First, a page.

I am a part time self funded research student, so any time I can't do benchwork affects my postgraduate qualification, if this makes any difference. I do not want to take time out - I enjoy what I do.

Funny thing is, I work part time in a lab dealing with human tissue and chemicals like formalin, and they've had no problems with me continuing to work with category 3 pathogens etc. The risks to me don't change because I'm pregnant, just the consequences.

Anyway, thanks again for the advice.

flowery Sat 19-Mar-16 09:36:40

"Very frustrating having to accept other people making choices on my behalf. I'm pregnant, - I haven't lost the capacity to make decisions."

View it as them making decisions on their own behalf if that helps. They really would be completely bonkers to ignore a H&S recommendation in these circumstances. If anything happened they'd be in massive trouble, and their insurance probably wouldn't pay out either. Commercially, it would be a very very stupid decision. Not doing a risk assessment could get them in trouble. But doing one and ignoring it? No chance would I advise a client of mine to do that.

WhoKnowsWhereTheTimeG0es Sat 19-Mar-16 09:43:15

I do risk assessments for pregnant women in similar circumstances. I would expect safety officer/management decision to be final. I know it's frustrating, I went through two pregnancies with similar restrictions but it really is a case of better safe than sorry.

SueTrinder Sat 19-Mar-16 20:11:17

unfixed, unscreened human tissue (cancer related not anything contagious)

Are these samples from patients? So unscreened primary cells? Presumably you should be handling these in a class II cabinet or are you just fixing the samples rather than culturing them? Are you using needles while working with this material, i.e. is there a risk of puncture of your gloves/skin which means you potentially could be infected with a BBV (because just because the patient is being treated for cancer doesn't mean they don't have anything infectious)? If not using needles then my employer would say risk is acceptable in a class II cabinet but I don't know about a downdraft bench, it's much more open and the impact of the risk (contamination with a BBV) is quite serious even if the risk is small.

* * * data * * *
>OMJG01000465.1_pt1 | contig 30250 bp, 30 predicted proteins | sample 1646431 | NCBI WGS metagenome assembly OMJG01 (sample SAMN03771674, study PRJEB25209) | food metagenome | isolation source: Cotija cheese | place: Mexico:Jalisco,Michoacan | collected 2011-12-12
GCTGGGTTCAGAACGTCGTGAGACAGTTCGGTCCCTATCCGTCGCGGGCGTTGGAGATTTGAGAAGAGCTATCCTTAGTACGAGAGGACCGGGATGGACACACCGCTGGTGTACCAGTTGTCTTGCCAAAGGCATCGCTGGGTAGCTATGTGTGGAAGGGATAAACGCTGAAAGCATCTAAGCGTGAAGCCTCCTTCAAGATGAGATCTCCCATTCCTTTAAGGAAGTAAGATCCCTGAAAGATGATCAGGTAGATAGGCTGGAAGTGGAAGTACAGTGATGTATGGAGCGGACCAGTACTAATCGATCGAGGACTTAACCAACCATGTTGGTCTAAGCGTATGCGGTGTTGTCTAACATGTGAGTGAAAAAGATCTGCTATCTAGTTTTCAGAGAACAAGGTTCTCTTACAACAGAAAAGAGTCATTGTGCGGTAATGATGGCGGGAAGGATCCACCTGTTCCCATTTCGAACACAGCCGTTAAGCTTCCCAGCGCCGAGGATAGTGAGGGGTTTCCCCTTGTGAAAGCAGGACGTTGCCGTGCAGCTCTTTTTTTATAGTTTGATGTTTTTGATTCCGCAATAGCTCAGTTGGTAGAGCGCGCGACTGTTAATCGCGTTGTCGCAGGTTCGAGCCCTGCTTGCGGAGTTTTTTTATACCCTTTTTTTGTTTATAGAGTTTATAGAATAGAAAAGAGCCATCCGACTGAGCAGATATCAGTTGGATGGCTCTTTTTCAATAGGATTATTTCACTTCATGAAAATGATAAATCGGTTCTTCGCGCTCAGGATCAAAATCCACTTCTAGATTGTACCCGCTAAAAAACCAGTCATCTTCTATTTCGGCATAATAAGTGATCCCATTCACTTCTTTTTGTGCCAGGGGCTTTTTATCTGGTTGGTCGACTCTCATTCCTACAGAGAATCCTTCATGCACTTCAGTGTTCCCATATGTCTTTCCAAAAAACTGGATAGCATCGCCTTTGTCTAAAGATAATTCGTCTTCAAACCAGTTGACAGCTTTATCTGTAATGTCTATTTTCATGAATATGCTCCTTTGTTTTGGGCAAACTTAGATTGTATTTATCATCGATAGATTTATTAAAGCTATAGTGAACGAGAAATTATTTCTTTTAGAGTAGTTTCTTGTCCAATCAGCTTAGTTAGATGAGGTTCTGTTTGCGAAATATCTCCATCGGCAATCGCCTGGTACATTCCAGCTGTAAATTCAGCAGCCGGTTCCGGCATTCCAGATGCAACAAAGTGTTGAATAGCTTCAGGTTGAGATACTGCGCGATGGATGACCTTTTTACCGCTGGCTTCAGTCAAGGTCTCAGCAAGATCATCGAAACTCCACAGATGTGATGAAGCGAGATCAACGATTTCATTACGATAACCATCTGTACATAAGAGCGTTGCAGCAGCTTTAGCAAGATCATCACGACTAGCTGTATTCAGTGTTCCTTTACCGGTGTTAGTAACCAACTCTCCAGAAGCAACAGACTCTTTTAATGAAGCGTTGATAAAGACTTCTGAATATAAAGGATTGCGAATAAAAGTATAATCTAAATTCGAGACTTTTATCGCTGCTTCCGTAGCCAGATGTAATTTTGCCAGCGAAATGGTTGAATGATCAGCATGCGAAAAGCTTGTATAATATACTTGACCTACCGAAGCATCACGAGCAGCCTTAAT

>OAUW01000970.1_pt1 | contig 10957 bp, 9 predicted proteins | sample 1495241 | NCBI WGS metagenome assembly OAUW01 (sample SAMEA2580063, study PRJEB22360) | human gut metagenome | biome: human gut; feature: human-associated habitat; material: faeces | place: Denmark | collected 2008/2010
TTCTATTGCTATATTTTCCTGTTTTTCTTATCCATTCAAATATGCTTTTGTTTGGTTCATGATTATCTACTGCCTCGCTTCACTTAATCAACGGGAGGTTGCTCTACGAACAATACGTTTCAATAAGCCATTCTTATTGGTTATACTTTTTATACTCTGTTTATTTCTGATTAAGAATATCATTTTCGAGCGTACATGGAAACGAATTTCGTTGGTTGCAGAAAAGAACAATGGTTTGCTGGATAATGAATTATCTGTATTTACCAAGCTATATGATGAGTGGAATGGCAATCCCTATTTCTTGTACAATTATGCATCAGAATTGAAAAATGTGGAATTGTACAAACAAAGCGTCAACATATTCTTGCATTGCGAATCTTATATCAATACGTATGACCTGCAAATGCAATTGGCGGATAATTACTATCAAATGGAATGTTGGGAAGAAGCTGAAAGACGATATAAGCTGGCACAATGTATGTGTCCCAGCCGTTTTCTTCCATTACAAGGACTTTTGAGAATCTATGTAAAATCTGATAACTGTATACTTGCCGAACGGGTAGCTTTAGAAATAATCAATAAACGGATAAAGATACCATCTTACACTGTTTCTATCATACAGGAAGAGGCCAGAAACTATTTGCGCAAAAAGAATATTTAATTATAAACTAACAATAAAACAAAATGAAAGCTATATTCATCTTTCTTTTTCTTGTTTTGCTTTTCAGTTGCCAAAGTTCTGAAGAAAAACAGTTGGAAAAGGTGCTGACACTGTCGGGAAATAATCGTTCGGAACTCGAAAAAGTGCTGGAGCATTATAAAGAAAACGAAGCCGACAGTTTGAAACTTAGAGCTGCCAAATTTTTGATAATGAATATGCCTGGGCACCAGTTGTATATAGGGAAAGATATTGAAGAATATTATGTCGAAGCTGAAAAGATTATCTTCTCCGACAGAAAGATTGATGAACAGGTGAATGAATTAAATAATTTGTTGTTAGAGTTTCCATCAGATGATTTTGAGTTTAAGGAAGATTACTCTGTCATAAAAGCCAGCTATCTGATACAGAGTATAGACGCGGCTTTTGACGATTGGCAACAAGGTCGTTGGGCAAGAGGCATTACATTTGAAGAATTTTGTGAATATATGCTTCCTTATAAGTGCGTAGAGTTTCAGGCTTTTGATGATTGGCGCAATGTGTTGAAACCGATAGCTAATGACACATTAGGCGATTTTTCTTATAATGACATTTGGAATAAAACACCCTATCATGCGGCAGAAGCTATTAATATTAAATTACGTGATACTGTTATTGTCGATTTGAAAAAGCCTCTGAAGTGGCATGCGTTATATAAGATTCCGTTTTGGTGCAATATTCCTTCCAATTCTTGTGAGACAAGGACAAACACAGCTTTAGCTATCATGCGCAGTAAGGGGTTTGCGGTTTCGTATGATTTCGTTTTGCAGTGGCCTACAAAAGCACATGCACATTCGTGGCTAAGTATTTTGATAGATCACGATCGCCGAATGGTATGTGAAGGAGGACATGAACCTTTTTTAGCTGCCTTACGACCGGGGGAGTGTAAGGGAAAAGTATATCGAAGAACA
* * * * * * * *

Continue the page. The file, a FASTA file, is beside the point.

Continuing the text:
I'm surprised they are OK about the formalin though, that was a complete no-no when I was pregnant with DD1. It's a teratogen and a carcinogen.

I do agree with you about liquids vs powdery solids as a general principal, the risk should go down BUT depending on the chemicals they might still be too dangerous. Are you talking about stains for your tissue samples? In which case we'd still assess the risk as being high since the whole point of using them is they can get into mammalian cells and concentrate in certain organelles. Not good for anyone but particularly for a pregnant woman.

Anything else? Do you use methanol? We prevent people handling it when pregnant. Also check all your reagents for running gels, there are some teratogens in the Invitrogen ready-made reagents but we assess them as safe but allow people to refuse to use them if they are uncomfortable. If you are making reagents from scratch the risks could be much higher.

IceMaiden73 Sun 20-Mar-16 08:02:32

Imagine if they ignored the health and safety recommendations and then something happens to you or your baby as a result. They wouldn't be issued for a start.

It's not your risk to take, it's theirs. It's their premises, their equipment and their arses in the line if something goes wrong

MrAliBongo Mon 21-Mar-16 08:24:12

Great advice from flowery. Bear in mind that our employers make decisions for all of us, all the time. Employees have responsibility for their own H&S, but it's not up to them to decide what that looks like. Also bear in mind that being treated differently to your colleagues is not discriminatory if there's a justifiable reason for it.